Is Your Portfolio Properly Structured?
By Ric Edelman
Do you know what the terms asset allocation, portfolio rebalancing, and diversification mean, and how to apply these concepts to your portfolio? You are not alone if you don’t. In a study of people who have $100,000 or more in investments, Hartford Financial Services Group found that few investors are familiar with the term “asset allocation.”
Of the respondents under age 24, none could explain the term. Only about 12% of those in their 20s and 30s said they knew what asset allocation means, and about 35% of those in their 40s and 50s claimed familiarity with the term. This lack of education is a big problem because asset allocation should play a crucial role in managing your investments properly.
Asset allocation refers to spreading your assets among different asset classes, such as stocks, bonds, CDs, real estate, gold, international investments, and natural resources. Within each asset class are sectors. For example, stocks can be parsed into growth and value; bonds can be split among government and corporate, and so on.
Therefore, educated investors know they should give equal consideration to how much money to place into an investment as well as to selecting investments that are appropriate for them. If you doubt the importance of asset allocation, consider this: Even if you buy the right investment at the right time, watching it double in value won’t do much for your finances if you had invested only 1% of your capital in that asset.
This is why smart investors focus on percentages, not dollars. The amount of money you have fluctuates daily. But the percentage never changes: You always have 100% of your money -- never more, never less. Therefore, instead of trying to decide how much money to place into a given investment, focus instead on the percentage you want there. Once you decide, for example, that you want 20% of your money in a given asset class, you know when to buy and when to sell.
How you allocate the assets in your portfolio depends on your goals and the time it will take to achieve them. For example, two people might own identical investments, but the person who is saving for a retirement that is 30 years away will allocate money among investments very differently from the person who is planning to pay for college in five years. That’s why professional financial advisors create asset allocation models for their clients, and do so only after developing a thorough understanding of the client’s goals. If you find yourself talking with an advisor who touts investments without regard to your goals, and without regard to asset allocation, you’re really dealing with a product salesperson, not a genuine financial advisor.
When properly executed, however, asset allocation contains an inherent flaw: It becomes outdated. That’s because no two asset classes (or sectors within asset classes, or individual investments within sectors) ever perform identically in any given time period. As a result, during a given period, some investments will rise or fall in value more than others. After a period of time, some investments will comprise a larger portion of your assets than you wanted, while others will comprise less.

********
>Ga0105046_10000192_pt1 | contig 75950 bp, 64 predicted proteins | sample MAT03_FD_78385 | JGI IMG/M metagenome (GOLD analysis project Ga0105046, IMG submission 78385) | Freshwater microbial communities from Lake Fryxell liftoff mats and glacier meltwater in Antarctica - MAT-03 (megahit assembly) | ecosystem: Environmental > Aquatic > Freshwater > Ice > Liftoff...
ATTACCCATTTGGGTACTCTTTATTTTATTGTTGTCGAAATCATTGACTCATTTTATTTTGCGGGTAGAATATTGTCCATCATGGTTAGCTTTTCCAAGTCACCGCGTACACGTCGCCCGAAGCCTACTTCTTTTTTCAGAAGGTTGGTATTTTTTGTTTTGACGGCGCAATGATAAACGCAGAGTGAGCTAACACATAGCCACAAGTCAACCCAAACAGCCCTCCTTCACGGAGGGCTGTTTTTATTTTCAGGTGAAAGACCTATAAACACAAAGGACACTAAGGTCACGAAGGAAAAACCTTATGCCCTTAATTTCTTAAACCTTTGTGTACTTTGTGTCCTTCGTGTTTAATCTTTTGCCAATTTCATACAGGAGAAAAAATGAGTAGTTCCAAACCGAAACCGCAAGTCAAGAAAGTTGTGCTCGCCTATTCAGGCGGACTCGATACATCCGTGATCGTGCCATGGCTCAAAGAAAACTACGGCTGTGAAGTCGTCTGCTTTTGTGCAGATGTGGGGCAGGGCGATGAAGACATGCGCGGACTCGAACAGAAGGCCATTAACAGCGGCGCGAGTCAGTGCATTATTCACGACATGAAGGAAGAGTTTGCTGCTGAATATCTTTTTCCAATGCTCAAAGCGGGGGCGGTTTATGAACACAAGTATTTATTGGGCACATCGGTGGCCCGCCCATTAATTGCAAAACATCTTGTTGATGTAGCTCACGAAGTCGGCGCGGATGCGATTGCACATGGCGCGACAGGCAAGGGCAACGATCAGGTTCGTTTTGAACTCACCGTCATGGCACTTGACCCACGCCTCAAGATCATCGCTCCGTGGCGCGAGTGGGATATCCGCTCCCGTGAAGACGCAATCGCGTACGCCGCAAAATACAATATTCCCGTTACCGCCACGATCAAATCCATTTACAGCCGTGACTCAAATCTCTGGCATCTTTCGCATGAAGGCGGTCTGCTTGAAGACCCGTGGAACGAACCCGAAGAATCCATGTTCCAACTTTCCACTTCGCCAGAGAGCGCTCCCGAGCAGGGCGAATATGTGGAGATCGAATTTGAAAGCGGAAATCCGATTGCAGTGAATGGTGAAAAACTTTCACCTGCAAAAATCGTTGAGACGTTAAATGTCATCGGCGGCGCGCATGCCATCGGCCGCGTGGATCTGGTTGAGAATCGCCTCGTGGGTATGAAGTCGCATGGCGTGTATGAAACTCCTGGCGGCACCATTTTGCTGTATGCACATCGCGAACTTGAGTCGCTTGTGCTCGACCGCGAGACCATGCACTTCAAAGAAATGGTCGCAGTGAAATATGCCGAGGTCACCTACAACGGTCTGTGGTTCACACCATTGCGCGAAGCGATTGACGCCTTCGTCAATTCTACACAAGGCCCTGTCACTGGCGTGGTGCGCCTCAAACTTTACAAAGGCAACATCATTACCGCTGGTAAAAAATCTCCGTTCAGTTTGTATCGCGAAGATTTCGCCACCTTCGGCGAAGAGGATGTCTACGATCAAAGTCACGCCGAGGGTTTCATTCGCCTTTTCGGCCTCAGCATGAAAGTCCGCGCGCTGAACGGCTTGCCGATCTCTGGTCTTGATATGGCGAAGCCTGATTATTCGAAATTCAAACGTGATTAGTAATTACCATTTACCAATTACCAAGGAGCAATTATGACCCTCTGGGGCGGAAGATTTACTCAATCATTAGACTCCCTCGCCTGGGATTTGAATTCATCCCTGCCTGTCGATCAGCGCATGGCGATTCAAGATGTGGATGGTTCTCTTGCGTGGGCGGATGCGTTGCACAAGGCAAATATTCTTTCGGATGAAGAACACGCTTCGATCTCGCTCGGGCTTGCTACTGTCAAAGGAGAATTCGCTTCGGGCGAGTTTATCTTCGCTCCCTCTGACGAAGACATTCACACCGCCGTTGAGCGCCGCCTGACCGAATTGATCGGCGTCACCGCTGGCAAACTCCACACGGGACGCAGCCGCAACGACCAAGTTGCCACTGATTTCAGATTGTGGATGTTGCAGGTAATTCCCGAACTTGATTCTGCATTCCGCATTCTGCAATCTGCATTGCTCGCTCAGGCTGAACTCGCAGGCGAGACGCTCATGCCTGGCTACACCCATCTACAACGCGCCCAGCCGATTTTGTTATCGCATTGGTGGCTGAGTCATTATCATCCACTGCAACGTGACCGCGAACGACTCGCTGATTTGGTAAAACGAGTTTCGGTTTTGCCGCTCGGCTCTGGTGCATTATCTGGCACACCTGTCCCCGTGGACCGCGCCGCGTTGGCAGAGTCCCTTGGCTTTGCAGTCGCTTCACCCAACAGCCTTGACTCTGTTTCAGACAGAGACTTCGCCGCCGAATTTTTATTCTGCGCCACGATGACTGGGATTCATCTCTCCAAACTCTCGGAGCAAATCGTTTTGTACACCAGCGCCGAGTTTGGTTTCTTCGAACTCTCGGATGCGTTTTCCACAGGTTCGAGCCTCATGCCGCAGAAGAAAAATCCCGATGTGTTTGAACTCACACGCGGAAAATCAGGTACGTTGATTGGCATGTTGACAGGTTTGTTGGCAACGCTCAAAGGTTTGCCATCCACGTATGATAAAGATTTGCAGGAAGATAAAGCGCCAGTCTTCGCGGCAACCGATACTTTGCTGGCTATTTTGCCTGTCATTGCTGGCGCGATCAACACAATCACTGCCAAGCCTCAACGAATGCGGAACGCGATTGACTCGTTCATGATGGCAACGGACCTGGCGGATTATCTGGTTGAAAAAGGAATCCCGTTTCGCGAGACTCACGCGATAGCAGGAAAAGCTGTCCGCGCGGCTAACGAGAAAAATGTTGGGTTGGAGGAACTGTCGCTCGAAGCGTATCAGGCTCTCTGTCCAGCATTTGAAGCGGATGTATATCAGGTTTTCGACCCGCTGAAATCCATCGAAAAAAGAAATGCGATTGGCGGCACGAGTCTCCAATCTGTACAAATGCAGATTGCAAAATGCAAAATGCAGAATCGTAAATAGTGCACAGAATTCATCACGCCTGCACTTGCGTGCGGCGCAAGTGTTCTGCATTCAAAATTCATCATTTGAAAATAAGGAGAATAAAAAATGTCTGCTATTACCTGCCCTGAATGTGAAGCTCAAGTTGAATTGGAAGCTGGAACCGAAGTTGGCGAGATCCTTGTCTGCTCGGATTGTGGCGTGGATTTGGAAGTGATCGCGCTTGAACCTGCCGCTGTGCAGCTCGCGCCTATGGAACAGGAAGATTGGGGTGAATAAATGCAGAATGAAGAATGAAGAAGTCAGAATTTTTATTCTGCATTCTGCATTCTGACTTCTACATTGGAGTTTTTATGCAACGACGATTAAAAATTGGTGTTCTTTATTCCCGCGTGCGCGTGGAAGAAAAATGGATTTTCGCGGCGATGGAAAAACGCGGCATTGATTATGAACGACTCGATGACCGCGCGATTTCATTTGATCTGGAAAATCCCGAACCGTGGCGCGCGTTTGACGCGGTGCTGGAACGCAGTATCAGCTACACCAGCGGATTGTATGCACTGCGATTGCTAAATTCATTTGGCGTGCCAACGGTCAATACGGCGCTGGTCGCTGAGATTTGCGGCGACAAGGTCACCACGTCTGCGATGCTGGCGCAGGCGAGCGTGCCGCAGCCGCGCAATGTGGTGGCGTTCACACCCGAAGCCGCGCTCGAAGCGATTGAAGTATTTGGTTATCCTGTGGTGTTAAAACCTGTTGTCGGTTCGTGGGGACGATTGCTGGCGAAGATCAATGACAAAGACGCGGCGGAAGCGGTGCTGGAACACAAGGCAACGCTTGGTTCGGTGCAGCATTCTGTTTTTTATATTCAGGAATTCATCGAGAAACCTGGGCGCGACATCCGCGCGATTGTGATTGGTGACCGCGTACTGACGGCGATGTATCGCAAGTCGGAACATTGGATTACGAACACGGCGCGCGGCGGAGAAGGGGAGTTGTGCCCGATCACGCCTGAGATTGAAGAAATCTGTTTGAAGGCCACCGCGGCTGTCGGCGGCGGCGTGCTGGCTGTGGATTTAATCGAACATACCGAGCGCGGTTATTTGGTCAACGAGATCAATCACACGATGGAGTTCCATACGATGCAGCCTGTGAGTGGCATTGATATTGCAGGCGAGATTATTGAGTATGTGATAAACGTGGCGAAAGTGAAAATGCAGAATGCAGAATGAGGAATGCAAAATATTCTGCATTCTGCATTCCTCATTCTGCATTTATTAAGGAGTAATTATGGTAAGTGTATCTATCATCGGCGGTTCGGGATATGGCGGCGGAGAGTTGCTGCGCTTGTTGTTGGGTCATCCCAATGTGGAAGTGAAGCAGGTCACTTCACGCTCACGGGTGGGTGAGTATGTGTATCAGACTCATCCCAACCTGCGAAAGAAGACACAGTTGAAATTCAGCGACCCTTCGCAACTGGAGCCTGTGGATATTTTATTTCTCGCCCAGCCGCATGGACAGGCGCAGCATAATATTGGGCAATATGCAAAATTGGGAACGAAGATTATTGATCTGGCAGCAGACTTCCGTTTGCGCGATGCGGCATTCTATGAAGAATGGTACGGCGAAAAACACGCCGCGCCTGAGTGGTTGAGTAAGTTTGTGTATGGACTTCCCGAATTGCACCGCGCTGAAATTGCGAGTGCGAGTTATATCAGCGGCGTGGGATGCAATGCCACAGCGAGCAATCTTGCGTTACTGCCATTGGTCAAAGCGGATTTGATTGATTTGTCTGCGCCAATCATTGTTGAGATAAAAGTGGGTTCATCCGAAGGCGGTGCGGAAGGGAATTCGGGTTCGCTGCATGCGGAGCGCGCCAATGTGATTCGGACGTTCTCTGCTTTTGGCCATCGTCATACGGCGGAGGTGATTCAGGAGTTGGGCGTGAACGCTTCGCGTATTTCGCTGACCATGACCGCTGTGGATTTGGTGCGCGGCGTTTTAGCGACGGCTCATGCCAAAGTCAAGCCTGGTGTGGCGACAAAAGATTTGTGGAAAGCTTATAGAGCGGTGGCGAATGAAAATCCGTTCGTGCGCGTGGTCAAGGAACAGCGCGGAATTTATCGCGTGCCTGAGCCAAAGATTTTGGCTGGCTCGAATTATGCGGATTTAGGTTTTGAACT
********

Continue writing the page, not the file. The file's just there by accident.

That’s why asset allocators turn to portfolio rebalancing. If someone wanted, say, 65% of their assets in stocks and a review of the portfolio now reveals that stocks comprise 70% of total assets (because stocks rose faster than other asset classes), they’ll sell some of the stocks to bring the allocation back to the desired 65% level. Simultaneously, they’ll use the sale proceeds to buy more of the asset class that became underweighted (and we can guarantee that something is underweighted, since the total portfolio always equals 100%).
Rebalancing is important because if you don’t do it, your portfolio could eventually comprise too much of one asset class and too little of another. That could be devastating to you if something bad happens to the overweighted asset class -- as those who had placed all their money in tech stocks in the 1990s eventually discovered. Conversely, people who have too much of their money allocated to bank CDs could miss out on the potential profits available from other asset classes; in the worst case scenario, it could prevent them from being able to afford to retire.
The final element is diversification. How many securities should you own in a given asset class? After all, buying a single stock would be dangerous; buying two is half as dangerous, and buying four half-again as risky. At what point is enough, enough? A study in the Journal of the American Association of Individual Investors shows that a properly diversified stock portfolio is one that holds shares of 400 companies; doing so, the study says, reduces diversifiable risk by 95%.
Since ordinary consumers are highly unlikely -- or unable -- to own so many stocks (the security analysis, transaction expenses, paperwork, record-keeping, and tax reporting burden would be overwhelming), the approach preferred by most investors is to buy a stock mutual fund instead of individual stocks because this investment may provide the diversification an investor seeks.*
People who build and maintain portfolios based on asset allocation, portfolio rebalancing, and diversification may be likely to be successful investors.
*Asset allocation/diversification does not assure or guarantee better performance and cannot eliminate the risk of investment losses. There are no guarantees that a diversified portfolio will outperform a non-diversified portfolio.
Originally published in Inside Personal Finance October 2004